"In the complex institutional framework established by our Founding Fathers, members of all three branches of government take an oath to support the Constitution. But it falls uniquely to the Supreme Court to expound and interpret the Constitution and the laws passed pursuant to it so that our governing law remains true to the basic principles upon which this Nation was founded. The Senate's role in giving advice and consent to the nomination of the men and women who serve on the Supreme Court for a life tenure, is amongst the Senate's most important constitutional responsibilities.

"The argument is made by some that the President is entitled to the confirmation of his or her nominee unless that person is shown to have a serious disqualification. On the contrary, it is my view that the Senate's duty to advise and consent on nominations is an integral part of the Constitution's system of checks and balances among our institutions of government. Nomination does not constitute an entitlement to hold the office.

"Although all presidential nominations require the most careful and independent review, judicial nominations differ from nominations to executive-branch positions in two important respects. Within the Constitutional framework the judiciary is the third co-equal branch of government, independent of the executive and legislative branches. Those who sit on the federal bench receive lifetime tenure and are to render independent judicial decisions. In contrast, appointees to the executive branch are meant to carry out the program of the President who nominates them, and they serve only at the pleasure of the President for limited tenure.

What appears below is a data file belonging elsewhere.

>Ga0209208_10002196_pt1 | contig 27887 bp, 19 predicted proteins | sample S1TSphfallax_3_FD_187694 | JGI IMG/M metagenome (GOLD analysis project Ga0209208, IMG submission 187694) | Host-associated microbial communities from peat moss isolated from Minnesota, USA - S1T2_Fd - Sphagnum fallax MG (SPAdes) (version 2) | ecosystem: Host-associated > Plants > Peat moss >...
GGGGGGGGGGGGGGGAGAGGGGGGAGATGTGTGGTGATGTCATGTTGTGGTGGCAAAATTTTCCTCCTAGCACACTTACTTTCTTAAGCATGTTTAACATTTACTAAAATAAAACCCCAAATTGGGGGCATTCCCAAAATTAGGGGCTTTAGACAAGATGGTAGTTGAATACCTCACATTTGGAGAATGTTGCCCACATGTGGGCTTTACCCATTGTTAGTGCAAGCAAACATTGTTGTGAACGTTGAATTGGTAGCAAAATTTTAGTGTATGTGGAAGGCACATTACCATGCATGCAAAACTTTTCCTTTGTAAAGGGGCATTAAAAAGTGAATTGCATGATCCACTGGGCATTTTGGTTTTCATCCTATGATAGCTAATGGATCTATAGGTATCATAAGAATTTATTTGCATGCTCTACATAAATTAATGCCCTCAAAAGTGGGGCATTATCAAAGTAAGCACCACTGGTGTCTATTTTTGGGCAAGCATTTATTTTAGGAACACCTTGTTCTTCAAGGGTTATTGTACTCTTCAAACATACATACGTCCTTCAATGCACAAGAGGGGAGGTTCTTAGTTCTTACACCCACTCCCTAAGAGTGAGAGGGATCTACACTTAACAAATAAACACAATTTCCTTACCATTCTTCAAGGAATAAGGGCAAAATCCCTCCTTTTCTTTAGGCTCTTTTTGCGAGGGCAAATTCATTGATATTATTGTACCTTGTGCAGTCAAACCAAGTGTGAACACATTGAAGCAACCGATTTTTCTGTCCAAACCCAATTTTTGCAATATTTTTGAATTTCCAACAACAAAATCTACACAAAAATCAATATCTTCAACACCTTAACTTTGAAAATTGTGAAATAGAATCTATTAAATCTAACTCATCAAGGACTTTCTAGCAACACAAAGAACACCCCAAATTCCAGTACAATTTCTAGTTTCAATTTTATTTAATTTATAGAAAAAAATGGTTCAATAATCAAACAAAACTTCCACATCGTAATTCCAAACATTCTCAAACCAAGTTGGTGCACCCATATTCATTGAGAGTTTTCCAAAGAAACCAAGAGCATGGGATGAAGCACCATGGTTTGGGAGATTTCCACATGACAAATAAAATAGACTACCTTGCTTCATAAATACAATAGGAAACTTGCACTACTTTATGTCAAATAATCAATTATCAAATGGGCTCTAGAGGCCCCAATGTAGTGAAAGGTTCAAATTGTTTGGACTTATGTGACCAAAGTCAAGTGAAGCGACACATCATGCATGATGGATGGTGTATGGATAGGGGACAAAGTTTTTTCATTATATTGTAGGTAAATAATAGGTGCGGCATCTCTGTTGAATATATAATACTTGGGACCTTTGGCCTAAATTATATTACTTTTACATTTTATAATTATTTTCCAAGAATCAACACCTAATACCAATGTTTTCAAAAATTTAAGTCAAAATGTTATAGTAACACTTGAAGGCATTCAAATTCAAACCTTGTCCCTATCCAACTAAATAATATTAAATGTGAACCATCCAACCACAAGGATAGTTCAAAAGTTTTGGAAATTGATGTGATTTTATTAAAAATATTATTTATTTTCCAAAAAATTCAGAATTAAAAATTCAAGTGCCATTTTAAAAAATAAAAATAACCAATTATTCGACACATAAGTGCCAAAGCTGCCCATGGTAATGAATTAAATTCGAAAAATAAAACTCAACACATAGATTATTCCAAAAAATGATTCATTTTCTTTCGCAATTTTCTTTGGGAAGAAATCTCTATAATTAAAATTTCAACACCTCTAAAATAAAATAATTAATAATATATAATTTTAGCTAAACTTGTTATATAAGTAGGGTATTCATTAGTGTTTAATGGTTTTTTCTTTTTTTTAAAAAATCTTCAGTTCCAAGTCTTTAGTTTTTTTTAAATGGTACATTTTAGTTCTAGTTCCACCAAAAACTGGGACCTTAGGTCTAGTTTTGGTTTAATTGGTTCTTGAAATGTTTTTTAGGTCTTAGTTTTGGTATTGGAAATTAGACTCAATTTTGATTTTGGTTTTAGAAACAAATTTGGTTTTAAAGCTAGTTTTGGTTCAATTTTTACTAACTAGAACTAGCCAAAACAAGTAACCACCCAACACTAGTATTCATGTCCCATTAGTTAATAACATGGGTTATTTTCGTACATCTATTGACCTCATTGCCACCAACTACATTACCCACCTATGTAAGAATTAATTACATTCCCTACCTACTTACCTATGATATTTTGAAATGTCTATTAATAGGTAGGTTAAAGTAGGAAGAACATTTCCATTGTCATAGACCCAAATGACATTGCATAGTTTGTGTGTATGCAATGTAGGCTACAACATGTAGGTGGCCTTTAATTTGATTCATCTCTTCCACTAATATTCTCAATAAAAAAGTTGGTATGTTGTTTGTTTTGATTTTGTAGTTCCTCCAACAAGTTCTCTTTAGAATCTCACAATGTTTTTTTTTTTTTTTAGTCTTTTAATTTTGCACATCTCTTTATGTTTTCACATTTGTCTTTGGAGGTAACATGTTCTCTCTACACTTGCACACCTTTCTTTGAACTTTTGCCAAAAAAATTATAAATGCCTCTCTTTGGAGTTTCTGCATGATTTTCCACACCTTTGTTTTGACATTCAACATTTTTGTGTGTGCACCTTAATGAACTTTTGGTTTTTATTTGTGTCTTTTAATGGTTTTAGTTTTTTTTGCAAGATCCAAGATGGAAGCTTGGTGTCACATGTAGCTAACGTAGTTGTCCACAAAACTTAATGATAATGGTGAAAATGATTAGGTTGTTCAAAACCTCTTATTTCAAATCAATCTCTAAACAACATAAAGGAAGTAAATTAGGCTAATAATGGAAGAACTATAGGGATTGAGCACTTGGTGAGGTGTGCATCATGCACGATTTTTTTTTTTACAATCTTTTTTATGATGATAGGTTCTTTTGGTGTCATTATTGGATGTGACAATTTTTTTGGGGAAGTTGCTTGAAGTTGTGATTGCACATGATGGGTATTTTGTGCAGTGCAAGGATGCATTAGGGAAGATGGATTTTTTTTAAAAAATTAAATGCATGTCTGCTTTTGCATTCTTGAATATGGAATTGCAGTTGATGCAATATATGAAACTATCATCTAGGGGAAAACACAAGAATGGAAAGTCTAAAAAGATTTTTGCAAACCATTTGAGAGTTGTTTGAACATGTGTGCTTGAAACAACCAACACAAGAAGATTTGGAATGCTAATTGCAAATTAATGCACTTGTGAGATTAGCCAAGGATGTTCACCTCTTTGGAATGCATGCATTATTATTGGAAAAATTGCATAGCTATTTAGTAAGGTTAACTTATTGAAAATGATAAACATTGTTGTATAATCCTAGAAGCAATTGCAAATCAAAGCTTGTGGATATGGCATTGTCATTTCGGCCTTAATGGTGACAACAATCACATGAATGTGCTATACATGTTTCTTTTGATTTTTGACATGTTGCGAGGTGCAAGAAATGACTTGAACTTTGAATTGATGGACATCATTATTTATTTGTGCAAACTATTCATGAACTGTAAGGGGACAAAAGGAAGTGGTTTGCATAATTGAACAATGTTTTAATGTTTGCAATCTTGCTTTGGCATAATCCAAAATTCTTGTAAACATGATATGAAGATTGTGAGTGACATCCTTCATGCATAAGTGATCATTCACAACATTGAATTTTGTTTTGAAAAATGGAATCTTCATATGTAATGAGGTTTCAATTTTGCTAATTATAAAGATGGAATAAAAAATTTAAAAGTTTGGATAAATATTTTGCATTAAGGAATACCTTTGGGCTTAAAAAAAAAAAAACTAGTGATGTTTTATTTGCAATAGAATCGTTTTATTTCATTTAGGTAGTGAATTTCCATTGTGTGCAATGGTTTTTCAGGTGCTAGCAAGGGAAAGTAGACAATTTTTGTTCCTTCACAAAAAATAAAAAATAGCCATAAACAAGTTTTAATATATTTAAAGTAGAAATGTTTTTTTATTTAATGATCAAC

"The bar must therefore be set very high when we consider a judicial nomination - especially when the nomination is to the Supreme Court and, as in this instance, to the position of Chief Justice.

"Mr. President, while qualifications and intellect are important criteria in considering a nomination to the Supreme Court, the Senate must also take into consideration the judicial philosophy and constitutional vision of any nominee for appointment to the Supreme Court. As Chief Justice Rehnquist, for whom Judge Roberts clerked, wrote in 1959 before he went on the Court:

'[U]ntil the Senate restores its practice of thoroughly informing itself on the judicial philosophy of a Supreme Court nominee before voting to confirm him, it will have a hard time convincing doubters that it could make effective use of any additional part in the selection process.'